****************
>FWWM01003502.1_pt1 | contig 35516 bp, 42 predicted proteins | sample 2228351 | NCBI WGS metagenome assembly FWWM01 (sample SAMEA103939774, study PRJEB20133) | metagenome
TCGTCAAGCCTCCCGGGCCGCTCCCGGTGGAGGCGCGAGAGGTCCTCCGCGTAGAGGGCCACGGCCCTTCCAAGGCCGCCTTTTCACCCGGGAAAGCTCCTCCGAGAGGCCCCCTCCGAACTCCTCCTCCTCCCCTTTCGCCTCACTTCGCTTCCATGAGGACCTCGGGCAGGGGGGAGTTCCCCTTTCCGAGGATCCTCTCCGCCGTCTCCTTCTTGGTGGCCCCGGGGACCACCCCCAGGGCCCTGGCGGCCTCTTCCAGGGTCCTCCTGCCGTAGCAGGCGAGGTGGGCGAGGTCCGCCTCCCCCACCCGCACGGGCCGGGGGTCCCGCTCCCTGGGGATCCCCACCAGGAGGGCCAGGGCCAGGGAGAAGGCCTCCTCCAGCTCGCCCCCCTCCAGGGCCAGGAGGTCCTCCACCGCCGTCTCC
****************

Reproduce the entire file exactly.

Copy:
>FWWM01003502.1_pt1 | contig 35516 bp, 42 predicted proteins | sample 2228351 | NCBI WGS metagenome assembly FWWM01 (sample SAMEA103939774, study PRJEB20133) | metagenome
TCGTCAAGCCTCCCGGGCCGCTCCCGGTGGAGGCGCGAGAGGTCCTCCGCGTAGAGGGCCACGGCCCTTCCAAGGCCGCCTTTTCACCCGGGAAAGCTCCTCCGAGAGGCCCCCTCCGAACTCCTCCTCCTCCCCTTTCGCCTCACTTCGCTTCCATGAGGACCTCGGGCAGGGGGGAGTTCCCCTTTCCGAGGATCCTCTCCGCCGTCTCCTTCTTGGTGGCCCCGGGGACCACCCCCAGGGCCCTGGCGGCCTCTTCCAGGGTCCTCCTGCCGTAGCAGGCGAGGTGGGCGAGGTCCGCCTCCCCCACCCGCACGGGCCGGGGGTCCCGCTCCCTGGGGATCCCCACCAGGAGGGCCAGGGCCAGGGAGAAGGCCTCCTCCAGCTCGCCCCCCTCCAGGGCCAGGAGGTCCTCCACCGCCGTCTCC